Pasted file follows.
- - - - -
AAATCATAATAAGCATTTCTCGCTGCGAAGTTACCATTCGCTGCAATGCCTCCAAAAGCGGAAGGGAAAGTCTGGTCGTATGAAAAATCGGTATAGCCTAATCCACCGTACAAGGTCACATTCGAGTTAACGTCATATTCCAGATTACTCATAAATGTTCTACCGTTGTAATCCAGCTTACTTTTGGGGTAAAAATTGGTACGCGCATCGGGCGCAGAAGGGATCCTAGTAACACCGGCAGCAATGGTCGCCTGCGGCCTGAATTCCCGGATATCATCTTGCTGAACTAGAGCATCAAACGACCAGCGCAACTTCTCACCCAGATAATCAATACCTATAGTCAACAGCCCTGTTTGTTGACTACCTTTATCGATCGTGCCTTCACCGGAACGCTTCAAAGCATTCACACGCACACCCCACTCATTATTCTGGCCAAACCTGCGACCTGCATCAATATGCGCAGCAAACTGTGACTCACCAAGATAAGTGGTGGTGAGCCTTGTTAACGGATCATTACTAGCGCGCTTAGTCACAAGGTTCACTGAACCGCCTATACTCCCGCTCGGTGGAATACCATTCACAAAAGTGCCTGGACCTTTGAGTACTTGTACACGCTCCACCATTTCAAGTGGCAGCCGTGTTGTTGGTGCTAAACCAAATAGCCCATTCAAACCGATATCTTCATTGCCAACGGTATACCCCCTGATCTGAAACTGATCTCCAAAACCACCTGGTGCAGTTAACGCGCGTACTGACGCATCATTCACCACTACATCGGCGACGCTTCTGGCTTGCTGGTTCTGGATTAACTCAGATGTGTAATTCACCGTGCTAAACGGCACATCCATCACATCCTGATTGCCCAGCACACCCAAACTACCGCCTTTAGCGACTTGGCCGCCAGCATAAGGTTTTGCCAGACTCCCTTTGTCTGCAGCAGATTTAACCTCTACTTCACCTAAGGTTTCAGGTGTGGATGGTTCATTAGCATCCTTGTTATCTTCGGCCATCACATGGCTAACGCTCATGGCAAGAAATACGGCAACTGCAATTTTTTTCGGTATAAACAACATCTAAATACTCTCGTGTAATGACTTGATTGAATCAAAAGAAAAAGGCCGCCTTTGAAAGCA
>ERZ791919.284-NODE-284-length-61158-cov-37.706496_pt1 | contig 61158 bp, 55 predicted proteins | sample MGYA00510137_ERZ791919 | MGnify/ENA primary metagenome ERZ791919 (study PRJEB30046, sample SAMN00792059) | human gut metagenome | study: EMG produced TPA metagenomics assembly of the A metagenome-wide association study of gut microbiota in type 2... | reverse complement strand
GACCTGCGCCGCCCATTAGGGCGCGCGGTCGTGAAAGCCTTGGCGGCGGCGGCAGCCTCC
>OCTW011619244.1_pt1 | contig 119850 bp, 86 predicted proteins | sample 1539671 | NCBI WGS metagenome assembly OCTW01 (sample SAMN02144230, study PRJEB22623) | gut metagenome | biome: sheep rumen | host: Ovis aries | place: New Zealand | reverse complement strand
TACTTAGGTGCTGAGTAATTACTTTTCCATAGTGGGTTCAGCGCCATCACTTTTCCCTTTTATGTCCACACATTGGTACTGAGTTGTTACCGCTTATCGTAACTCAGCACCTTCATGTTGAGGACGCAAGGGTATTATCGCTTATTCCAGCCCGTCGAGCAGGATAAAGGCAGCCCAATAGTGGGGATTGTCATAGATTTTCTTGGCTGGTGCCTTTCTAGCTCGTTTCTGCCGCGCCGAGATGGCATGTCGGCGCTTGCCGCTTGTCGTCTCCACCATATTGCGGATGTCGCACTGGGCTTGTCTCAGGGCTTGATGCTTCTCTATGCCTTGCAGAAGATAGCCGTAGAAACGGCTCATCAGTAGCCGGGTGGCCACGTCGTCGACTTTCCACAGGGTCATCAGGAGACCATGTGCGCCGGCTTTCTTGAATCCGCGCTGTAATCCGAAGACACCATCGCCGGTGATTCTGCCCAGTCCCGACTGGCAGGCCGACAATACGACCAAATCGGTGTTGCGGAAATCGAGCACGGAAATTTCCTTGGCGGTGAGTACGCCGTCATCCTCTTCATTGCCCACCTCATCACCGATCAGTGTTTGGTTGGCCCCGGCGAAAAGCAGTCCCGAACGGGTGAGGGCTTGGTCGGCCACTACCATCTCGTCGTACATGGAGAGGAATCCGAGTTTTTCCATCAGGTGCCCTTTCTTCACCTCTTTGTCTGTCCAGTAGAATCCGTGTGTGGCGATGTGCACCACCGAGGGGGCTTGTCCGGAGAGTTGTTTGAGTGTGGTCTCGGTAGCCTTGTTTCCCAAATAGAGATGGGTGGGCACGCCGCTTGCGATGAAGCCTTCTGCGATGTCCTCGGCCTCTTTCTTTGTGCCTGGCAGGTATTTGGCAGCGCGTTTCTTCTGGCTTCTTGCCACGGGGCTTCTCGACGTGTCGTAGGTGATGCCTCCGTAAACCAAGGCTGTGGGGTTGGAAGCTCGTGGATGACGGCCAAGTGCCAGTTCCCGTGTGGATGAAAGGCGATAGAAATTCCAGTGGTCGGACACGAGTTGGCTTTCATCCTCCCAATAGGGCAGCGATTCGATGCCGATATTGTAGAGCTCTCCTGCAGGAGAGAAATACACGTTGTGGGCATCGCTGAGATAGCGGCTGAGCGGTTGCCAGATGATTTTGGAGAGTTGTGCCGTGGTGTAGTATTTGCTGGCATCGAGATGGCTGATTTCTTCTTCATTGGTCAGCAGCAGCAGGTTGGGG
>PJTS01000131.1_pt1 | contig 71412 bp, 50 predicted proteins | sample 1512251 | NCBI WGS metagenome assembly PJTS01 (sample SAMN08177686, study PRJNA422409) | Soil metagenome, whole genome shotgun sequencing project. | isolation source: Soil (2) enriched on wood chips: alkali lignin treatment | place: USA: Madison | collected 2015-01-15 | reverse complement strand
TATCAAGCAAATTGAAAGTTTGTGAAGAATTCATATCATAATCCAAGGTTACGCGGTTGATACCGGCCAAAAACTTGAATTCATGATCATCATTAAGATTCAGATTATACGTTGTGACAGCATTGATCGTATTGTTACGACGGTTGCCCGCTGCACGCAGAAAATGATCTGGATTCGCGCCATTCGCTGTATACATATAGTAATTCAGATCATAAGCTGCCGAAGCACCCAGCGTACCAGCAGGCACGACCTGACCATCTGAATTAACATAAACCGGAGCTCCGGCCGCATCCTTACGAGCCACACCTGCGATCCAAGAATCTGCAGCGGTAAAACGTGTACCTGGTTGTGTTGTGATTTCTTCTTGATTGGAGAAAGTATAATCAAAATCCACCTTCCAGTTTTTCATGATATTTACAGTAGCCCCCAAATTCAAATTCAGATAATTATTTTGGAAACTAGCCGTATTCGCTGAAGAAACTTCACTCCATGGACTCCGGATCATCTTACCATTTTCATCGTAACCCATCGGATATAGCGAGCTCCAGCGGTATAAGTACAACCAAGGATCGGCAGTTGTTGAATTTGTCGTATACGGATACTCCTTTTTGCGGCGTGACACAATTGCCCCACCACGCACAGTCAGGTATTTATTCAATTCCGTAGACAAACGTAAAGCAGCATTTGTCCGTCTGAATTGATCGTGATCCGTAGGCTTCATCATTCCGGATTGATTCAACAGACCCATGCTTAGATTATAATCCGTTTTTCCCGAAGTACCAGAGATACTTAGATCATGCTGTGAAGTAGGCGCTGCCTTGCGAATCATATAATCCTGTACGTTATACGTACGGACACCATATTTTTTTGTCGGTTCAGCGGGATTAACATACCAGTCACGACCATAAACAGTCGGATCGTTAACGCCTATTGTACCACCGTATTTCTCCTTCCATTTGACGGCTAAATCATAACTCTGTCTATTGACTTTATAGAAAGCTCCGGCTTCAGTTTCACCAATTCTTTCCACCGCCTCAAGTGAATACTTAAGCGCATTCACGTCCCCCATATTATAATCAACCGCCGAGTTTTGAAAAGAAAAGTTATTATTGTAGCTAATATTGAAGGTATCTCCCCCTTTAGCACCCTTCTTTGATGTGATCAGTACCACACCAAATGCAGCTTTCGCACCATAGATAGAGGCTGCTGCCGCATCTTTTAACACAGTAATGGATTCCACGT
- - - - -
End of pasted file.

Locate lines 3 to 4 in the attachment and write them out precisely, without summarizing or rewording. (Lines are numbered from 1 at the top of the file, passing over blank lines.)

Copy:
GACCTGCGCCGCCCATTAGGGCGCGCGGTCGTGAAAGCCTTGGCGGCGGCGGCAGCCTCC
>OCTW011619244.1_pt1 | contig 119850 bp, 86 predicted proteins | sample 1539671 | NCBI WGS metagenome assembly OCTW01 (sample SAMN02144230, study PRJEB22623) | gut metagenome | biome: sheep rumen | host: Ovis aries | place: New Zealand | reverse complement strand